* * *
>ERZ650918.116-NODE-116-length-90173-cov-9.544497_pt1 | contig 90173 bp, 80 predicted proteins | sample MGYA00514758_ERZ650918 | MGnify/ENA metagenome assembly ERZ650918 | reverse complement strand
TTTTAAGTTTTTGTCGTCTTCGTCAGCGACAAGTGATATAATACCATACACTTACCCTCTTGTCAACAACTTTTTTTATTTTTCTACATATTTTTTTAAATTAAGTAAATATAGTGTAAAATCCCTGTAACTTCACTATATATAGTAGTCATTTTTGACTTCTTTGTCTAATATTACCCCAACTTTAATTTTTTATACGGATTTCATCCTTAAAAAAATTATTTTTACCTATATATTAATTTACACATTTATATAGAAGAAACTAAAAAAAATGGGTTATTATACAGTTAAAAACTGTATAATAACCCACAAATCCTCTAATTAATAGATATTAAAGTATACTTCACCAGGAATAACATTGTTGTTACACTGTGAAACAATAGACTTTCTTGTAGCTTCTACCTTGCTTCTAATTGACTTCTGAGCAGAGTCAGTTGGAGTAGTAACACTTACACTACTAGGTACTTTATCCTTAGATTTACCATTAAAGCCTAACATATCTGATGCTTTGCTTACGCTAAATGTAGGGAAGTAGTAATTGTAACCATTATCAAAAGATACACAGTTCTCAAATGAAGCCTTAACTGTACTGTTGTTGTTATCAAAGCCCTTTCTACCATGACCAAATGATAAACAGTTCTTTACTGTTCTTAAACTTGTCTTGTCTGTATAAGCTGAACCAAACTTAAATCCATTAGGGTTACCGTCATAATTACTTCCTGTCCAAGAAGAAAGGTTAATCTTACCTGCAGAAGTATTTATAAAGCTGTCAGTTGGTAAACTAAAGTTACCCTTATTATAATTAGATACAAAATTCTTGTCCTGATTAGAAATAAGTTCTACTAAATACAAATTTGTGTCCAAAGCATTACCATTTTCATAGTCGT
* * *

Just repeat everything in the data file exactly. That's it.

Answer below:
>ERZ650918.116-NODE-116-length-90173-cov-9.544497_pt1 | contig 90173 bp, 80 predicted proteins | sample MGYA00514758_ERZ650918 | MGnify/ENA metagenome assembly ERZ650918 | reverse complement strand
TTTTAAGTTTTTGTCGTCTTCGTCAGCGACAAGTGATATAATACCATACACTTACCCTCTTGTCAACAACTTTTTTTATTTTTCTACATATTTTTTTAAATTAAGTAAATATAGTGTAAAATCCCTGTAACTTCACTATATATAGTAGTCATTTTTGACTTCTTTGTCTAATATTACCCCAACTTTAATTTTTTATACGGATTTCATCCTTAAAAAAATTATTTTTACCTATATATTAATTTACACATTTATATAGAAGAAACTAAAAAAAATGGGTTATTATACAGTTAAAAACTGTATAATAACCCACAAATCCTCTAATTAATAGATATTAAAGTATACTTCACCAGGAATAACATTGTTGTTACACTGTGAAACAATAGACTTTCTTGTAGCTTCTACCTTGCTTCTAATTGACTTCTGAGCAGAGTCAGTTGGAGTAGTAACACTTACACTACTAGGTACTTTATCCTTAGATTTACCATTAAAGCCTAACATATCTGATGCTTTGCTTACGCTAAATGTAGGGAAGTAGTAATTGTAACCATTATCAAAAGATACACAGTTCTCAAATGAAGCCTTAACTGTACTGTTGTTGTTATCAAAGCCCTTTCTACCATGACCAAATGATAAACAGTTCTTTACTGTTCTTAAACTTGTCTTGTCTGTATAAGCTGAACCAAACTTAAATCCATTAGGGTTACCGTCATAATTACTTCCTGTCCAAGAAGAAAGGTTAATCTTACCTGCAGAAGTATTTATAAAGCTGTCAGTTGGTAAACTAAAGTTACCCTTATTATAATTAGATACAAAATTCTTGTCCTGATTAGAAATAAGTTCTACTAAATACAAATTTGTGTCCAAAGCATTACCATTTTCATAGTCGT